A look back at the uneasy, love-hate story in China-Russia relations, in particular when it comes to geopolitical influence in Central Asia. While the former continues to maintain its Soviet-like stature through establishment of numerous multilateral initiatives which tie countries ranging as far from Kazakhstan, Uzbekistan, Kyrgyzstan, Tajikistan, to Turkmenistan, the latter, altogether with its rising GDP, and insatiable hunger for more natural resources control, is also making use of its economic boom to entice these countries’ leaders with promising investment in mega-projects worth tens of billions of US dollars, one that Russia, given its stagnating economic growth, is lacking of. For this reason, Central Asia remains a point of contention in the bilateral relations, and also one of the illustrations of the ongoing rivalries taking place between two Eurasian great powers.
Read the complete analysis in Al Jazeera.
Putin’s regional integration project will likely not prevent, but rather pave the way for Chinese comprehensive economic expansion. While Russia needs Central Asian states in the Customs Union for the purpose of maintaining its geopolitical presence, China pursues its economic benefits. Russia relies on its military might and traditional soft power in the region, whereas China applies its financial clout.So while Beijing refrains from all out confrontation with Russia’s interests (as opposed to PRC’s hawkish approach to its neighbours in the East and South-East Asia), Chinese policymakers certainly take advantage of the Kremlin’s missteps and limited capabilities.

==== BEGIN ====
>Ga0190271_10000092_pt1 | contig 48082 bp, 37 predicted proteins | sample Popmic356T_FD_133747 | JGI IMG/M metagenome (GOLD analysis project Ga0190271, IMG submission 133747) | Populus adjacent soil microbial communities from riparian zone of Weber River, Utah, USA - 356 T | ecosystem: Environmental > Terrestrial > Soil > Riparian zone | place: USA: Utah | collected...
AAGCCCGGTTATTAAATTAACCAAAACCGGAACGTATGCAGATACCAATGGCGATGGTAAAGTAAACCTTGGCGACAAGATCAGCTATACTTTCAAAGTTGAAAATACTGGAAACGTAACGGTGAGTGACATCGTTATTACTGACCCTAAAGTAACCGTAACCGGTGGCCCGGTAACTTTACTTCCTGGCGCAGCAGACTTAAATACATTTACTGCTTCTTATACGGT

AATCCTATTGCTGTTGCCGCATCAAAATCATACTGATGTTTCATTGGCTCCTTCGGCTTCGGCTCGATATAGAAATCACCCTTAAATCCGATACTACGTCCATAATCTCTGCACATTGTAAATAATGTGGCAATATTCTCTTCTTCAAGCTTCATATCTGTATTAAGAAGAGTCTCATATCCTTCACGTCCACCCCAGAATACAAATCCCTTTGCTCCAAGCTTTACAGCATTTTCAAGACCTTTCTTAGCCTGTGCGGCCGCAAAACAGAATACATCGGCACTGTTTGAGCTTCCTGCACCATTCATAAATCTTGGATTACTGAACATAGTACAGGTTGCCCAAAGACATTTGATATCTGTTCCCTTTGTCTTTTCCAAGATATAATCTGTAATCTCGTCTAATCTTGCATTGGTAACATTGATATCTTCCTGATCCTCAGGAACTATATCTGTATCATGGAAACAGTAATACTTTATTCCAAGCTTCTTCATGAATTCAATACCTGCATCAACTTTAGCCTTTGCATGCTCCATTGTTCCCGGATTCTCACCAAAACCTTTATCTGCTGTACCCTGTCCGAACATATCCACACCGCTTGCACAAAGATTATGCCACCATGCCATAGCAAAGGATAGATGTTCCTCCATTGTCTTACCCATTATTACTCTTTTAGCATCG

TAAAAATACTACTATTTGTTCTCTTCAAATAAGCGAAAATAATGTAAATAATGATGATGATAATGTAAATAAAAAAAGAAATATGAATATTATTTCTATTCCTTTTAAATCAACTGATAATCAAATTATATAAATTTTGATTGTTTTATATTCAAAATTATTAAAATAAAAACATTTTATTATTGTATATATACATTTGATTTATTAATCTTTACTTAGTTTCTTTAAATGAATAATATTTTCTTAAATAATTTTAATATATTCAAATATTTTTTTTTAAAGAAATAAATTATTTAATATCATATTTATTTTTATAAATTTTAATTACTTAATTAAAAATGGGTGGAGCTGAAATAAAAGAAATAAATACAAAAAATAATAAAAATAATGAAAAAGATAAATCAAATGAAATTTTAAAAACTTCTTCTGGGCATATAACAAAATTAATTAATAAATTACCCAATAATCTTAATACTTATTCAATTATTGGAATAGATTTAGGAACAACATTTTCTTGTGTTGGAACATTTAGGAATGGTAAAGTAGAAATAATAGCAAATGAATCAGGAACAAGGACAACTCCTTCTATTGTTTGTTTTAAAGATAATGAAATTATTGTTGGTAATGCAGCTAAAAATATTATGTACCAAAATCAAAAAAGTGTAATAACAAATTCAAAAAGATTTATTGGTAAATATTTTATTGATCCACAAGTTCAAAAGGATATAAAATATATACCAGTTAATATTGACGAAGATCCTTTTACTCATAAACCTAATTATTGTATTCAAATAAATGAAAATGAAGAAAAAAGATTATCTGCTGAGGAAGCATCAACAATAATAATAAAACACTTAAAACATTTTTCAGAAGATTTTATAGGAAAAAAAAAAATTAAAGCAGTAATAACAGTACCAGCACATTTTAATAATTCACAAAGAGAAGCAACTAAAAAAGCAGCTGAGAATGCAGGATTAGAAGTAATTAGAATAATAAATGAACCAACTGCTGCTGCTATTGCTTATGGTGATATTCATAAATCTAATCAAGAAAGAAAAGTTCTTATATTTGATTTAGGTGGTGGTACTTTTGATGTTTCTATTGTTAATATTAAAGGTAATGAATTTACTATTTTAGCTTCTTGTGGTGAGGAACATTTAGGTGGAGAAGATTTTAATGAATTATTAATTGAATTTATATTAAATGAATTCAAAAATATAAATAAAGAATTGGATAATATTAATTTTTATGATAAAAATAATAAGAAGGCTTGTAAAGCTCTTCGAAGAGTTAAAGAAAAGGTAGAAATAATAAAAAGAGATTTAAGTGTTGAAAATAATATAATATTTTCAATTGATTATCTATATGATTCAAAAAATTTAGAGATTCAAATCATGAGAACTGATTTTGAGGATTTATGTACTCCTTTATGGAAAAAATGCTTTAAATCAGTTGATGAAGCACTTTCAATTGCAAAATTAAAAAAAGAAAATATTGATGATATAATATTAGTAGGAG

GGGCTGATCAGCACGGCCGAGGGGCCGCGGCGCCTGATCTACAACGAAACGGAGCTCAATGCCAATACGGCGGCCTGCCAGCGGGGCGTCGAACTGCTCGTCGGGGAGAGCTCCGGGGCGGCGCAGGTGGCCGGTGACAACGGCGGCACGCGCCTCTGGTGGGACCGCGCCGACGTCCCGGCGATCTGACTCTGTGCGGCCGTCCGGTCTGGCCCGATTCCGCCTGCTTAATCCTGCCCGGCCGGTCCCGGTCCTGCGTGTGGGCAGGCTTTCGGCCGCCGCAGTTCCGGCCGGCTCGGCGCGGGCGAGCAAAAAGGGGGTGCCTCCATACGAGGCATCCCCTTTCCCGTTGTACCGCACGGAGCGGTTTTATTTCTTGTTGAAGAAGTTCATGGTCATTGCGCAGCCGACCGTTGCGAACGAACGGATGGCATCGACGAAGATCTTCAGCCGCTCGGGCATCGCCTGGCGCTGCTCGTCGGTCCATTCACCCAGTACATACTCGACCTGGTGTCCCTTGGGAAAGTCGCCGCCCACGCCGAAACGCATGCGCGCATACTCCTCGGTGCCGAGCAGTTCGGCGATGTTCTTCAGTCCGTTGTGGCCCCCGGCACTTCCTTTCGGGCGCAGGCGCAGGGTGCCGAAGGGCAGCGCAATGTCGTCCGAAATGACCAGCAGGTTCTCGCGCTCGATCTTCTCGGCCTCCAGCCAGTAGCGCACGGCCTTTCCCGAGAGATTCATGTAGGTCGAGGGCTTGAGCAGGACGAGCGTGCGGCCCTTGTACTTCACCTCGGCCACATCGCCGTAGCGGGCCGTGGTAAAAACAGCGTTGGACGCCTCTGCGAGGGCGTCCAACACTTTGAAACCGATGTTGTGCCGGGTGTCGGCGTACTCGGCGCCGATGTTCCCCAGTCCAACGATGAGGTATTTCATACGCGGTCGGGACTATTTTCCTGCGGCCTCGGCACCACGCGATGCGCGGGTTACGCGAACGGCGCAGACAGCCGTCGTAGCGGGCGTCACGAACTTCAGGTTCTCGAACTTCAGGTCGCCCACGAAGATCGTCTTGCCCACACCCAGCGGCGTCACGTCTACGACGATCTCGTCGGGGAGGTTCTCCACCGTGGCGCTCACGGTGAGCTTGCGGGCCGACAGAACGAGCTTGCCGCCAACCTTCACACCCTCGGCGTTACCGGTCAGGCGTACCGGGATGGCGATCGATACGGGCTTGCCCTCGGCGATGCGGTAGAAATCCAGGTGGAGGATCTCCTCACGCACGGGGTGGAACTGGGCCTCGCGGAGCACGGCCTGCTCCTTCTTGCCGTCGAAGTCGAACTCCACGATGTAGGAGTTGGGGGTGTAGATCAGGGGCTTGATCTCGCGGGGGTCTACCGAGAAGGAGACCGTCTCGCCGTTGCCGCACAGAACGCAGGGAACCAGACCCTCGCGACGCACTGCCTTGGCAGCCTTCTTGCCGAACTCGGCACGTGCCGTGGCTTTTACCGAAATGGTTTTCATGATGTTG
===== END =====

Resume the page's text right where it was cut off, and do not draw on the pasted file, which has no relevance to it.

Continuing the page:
China takes note of the stagnating Russian economy that is gradually losing positions in the region. Russia and Central Asia overall trade turnover reached $27.3bn in 2011, when China’s commerce with Central Asia topped $46bn in 2012. Single-handedly, Beijing has become a main trade partner to all former Soviet states of Central Asia, except for Uzbekistan, where it is the second.